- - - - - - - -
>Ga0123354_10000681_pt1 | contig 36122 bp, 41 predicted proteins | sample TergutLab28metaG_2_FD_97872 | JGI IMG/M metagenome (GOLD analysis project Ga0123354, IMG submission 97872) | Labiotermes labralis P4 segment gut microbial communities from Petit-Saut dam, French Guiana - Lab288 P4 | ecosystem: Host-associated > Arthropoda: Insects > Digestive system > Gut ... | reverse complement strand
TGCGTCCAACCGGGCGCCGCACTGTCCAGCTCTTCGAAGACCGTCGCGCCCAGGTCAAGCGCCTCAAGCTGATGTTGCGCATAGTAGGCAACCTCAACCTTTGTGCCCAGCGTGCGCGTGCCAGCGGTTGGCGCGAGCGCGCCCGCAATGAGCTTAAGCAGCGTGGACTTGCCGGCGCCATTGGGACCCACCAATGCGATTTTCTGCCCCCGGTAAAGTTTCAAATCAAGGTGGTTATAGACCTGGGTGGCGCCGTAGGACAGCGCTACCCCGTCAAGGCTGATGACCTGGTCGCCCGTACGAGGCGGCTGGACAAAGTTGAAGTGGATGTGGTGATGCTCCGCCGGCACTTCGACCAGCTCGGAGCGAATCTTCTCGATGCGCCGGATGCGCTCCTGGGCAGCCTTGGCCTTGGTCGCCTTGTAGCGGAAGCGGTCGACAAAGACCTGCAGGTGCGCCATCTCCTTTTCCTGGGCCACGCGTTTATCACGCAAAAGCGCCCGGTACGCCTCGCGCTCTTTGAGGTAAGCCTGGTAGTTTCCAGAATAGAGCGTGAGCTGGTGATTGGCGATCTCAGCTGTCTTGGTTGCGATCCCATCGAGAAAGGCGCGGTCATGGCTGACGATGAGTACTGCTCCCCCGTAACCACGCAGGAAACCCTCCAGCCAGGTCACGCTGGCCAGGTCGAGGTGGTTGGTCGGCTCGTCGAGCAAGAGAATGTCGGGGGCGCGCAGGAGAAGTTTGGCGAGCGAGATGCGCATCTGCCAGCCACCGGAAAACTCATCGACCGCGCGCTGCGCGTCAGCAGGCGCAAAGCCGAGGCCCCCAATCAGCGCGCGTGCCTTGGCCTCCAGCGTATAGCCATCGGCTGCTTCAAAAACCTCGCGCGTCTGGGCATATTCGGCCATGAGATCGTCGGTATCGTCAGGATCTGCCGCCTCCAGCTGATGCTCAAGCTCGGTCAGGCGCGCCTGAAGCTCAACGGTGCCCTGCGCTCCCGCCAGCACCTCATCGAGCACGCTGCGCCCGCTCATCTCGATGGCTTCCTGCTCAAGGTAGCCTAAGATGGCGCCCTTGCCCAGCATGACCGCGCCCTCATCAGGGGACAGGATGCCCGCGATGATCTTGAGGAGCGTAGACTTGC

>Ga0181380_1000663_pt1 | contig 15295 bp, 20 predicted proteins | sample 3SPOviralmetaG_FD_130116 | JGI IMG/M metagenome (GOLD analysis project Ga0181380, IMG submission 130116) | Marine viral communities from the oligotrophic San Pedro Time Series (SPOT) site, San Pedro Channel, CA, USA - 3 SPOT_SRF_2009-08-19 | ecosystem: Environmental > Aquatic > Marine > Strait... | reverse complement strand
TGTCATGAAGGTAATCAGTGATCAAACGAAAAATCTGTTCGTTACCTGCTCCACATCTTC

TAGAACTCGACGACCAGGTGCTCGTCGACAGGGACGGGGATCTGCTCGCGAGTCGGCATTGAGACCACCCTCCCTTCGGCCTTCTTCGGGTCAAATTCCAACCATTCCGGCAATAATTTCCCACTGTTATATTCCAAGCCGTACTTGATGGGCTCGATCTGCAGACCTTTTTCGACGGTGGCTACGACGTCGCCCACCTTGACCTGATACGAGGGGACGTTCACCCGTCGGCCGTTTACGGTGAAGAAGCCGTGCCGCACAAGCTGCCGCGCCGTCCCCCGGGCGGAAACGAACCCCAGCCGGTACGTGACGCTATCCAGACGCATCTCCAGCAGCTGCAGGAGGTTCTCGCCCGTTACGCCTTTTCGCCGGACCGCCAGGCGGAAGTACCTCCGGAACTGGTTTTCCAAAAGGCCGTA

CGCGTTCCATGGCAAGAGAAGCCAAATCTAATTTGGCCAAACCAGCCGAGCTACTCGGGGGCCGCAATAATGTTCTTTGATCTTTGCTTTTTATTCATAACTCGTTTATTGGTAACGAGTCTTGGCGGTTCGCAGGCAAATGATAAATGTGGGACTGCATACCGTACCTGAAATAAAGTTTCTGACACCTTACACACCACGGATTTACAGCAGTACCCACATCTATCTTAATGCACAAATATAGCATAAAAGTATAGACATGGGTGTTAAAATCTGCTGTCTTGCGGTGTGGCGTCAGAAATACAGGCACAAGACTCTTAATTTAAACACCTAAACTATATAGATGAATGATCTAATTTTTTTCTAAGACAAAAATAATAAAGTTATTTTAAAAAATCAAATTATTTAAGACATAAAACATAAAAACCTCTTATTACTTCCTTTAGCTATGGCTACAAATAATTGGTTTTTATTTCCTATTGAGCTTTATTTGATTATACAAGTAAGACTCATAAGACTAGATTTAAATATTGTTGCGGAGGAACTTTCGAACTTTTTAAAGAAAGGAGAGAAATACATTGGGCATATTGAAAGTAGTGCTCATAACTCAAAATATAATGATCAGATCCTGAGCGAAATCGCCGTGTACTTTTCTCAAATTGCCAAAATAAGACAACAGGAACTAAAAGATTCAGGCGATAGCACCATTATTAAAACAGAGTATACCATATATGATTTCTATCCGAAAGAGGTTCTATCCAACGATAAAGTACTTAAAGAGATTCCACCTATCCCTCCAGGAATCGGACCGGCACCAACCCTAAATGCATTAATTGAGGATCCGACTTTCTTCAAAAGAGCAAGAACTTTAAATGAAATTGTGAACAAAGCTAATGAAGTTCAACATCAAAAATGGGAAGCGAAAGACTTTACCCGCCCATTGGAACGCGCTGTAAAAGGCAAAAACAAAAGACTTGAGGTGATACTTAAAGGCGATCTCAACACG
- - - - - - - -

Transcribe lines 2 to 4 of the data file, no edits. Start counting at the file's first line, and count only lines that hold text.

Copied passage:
TGCGTCCAACCGGGCGCCGCACTGTCCAGCTCTTCGAAGACCGTCGCGCCCAGGTCAAGCGCCTCAAGCTGATGTTGCGCATAGTAGGCAACCTCAACCTTTGTGCCCAGCGTGCGCGTGCCAGCGGTTGGCGCGAGCGCGCCCGCAATGAGCTTAAGCAGCGTGGACTTGCCGGCGCCATTGGGACCCACCAATGCGATTTTCTGCCCCCGGTAAAGTTTCAAATCAAGGTGGTTATAGACCTGGGTGGCGCCGTAGGACAGCGCTACCCCGTCAAGGCTGATGACCTGGTCGCCCGTACGAGGCGGCTGGACAAAGTTGAAGTGGATGTGGTGATGCTCCGCCGGCACTTCGACCAGCTCGGAGCGAATCTTCTCGATGCGCCGGATGCGCTCCTGGGCAGCCTTGGCCTTGGTCGCCTTGTAGCGGAAGCGGTCGACAAAGACCTGCAGGTGCGCCATCTCCTTTTCCTGGGCCACGCGTTTATCACGCAAAAGCGCCCGGTACGCCTCGCGCTCTTTGAGGTAAGCCTGGTAGTTTCCAGAATAGAGCGTGAGCTGGTGATTGGCGATCTCAGCTGTCTTGGTTGCGATCCCATCGAGAAAGGCGCGGTCATGGCTGACGATGAGTACTGCTCCCCCGTAACCACGCAGGAAACCCTCCAGCCAGGTCACGCTGGCCAGGTCGAGGTGGTTGGTCGGCTCGTCGAGCAAGAGAATGTCGGGGGCGCGCAGGAGAAGTTTGGCGAGCGAGATGCGCATCTGCCAGCCACCGGAAAACTCATCGACCGCGCGCTGCGCGTCAGCAGGCGCAAAGCCGAGGCCCCCAATCAGCGCGCGTGCCTTGGCCTCCAGCGTATAGCCATCGGCTGCTTCAAAAACCTCGCGCGTCTGGGCATATTCGGCCATGAGATCGTCGGTATCGTCAGGATCTGCCGCCTCCAGCTGATGCTCAAGCTCGGTCAGGCGCGCCTGAAGCTCAACGGTGCCCTGCGCTCCCGCCAGCACCTCATCGAGCACGCTGCGCCCGCTCATCTCGATGGCTTCCTGCTCAAGGTAGCCTAAGATGGCGCCCTTGCCCAGCATGACCGCGCCCTCATCAGGGGACAGGATGCCCGCGATGATCTTGAGGAGCGTAGACTTGC

>Ga0181380_1000663_pt1 | contig 15295 bp, 20 predicted proteins | sample 3SPOviralmetaG_FD_130116 | JGI IMG/M metagenome (GOLD analysis project Ga0181380, IMG submission 130116) | Marine viral communities from the oligotrophic San Pedro Time Series (SPOT) site, San Pedro Channel, CA, USA - 3 SPOT_SRF_2009-08-19 | ecosystem: Environmental > Aquatic > Marine > Strait... | reverse complement strand
TGTCATGAAGGTAATCAGTGATCAAACGAAAAATCTGTTCGTTACCTGCTCCACATCTTC